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New CalPERS ethics policy restricts board members' contacts

The rules, a response to allegations of past conflicts of interest, also counsel that discussions of the state pension fund's investments be confined to board meetings.

December 30, 2009|By Marc Lifsher

Reporting from Sacramento — The California Public Employees' Retirement System board, responding to allegations of past conflicts of interest, has adopted a new ethics policy to govern contacts with outside sales intermediaries and investment fund managers.

The policy, unveiled Tuesday, requires the 13 board members to refer all communications on existing or potential investments to CalPERS' professional staff. Members also are counseled not to advocate on behalf of any particular investment outside of a board meeting.

Violators could be disciplined by the board president with admonishment, censure, temporary termination of travel privileges, removal from committee chairmanships or vice chairmanships, or required attendance at ethical or fiduciary training sessions. The vice president would be charged with disciplining the board president, if needed.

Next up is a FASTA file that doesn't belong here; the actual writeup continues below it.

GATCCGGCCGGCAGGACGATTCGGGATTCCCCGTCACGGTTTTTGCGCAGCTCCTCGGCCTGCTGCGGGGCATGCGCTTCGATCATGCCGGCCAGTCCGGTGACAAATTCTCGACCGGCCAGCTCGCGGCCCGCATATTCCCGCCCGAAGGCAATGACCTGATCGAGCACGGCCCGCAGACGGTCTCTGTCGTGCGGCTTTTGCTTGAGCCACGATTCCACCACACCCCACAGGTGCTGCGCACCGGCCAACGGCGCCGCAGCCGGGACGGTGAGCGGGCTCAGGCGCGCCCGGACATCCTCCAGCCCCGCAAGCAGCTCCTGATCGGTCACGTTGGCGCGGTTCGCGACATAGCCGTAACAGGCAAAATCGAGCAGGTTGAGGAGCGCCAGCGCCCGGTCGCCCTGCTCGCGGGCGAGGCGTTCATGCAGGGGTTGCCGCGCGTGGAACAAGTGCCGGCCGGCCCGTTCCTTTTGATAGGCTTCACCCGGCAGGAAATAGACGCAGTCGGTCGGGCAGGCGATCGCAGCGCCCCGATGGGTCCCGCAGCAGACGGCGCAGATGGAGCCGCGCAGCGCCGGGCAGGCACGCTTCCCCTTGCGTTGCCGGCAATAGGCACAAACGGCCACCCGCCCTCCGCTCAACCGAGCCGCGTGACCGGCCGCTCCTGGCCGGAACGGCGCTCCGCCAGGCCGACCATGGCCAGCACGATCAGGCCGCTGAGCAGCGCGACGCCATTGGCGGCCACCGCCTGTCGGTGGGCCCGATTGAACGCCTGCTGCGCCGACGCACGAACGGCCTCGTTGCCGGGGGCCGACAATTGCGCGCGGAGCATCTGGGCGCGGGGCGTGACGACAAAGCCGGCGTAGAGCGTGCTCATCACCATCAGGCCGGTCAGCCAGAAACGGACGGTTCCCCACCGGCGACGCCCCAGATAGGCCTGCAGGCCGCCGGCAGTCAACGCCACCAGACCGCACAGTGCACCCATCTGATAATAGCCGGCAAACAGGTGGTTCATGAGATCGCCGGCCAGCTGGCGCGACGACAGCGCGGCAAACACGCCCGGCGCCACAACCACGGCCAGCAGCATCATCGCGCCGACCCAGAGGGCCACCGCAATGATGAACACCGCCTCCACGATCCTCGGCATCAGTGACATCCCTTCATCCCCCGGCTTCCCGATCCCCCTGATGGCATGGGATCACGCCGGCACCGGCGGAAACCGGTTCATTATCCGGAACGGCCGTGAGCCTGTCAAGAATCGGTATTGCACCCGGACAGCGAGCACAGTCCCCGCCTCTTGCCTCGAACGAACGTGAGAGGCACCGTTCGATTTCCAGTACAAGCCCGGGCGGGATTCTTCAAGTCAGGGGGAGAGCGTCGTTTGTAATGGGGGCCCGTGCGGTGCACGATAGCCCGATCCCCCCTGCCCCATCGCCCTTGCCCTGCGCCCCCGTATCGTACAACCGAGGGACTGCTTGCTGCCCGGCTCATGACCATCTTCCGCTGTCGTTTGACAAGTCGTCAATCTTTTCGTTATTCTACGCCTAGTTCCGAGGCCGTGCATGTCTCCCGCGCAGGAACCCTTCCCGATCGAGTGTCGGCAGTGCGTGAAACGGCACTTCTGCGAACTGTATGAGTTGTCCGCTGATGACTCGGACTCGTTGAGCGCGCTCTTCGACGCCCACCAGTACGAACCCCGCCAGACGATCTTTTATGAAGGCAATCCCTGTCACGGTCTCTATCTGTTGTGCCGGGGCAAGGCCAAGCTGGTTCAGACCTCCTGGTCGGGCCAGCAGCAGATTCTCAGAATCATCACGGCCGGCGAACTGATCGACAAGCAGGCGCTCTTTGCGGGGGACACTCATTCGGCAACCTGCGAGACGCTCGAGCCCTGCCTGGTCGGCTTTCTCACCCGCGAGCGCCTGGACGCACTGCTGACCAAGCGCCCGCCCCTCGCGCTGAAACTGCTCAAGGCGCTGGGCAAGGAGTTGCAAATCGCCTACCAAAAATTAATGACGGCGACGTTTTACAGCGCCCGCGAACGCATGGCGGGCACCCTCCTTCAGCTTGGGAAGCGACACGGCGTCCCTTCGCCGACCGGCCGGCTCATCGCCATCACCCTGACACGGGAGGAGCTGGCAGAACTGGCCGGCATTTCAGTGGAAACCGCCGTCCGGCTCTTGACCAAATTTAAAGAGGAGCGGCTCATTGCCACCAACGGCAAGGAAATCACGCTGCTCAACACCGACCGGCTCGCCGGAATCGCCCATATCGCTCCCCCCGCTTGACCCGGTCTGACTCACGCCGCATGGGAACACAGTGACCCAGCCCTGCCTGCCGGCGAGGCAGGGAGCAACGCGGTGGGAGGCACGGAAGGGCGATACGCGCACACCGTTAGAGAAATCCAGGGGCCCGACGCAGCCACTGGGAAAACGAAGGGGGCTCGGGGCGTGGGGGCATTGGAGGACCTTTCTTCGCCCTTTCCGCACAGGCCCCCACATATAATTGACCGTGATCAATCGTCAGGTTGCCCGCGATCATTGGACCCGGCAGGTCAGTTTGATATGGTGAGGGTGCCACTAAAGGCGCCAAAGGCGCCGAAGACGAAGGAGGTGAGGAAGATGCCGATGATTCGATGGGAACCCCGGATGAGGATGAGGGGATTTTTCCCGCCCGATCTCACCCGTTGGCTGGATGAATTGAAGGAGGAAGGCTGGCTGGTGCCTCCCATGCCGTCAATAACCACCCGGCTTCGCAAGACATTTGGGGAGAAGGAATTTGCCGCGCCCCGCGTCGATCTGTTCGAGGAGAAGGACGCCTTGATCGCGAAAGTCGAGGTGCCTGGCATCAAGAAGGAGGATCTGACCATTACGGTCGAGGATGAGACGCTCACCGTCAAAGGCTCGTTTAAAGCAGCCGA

"By toughening our governance policies, we're making sure that board members are held to the strictest standards," said CalPERS Board President Rob Feckner.

The new ethics policy comes as the board conducts an internal investigation into possible influence peddling by so-called placement agents hired by outside investment managers to pitch their funds to CalPERS board members and staff.

One agent, former CalPERS board member Alfred J.R. Villalobos, was paid more than $70 million by fund managers to win investment money from CalPERS over the last decade. Such placement activity in California is also the target of probes by state Atty. Gen. Jerry Brown and the U.S. Securities and Exchange Commission.

marc.lifsher@latimes.com

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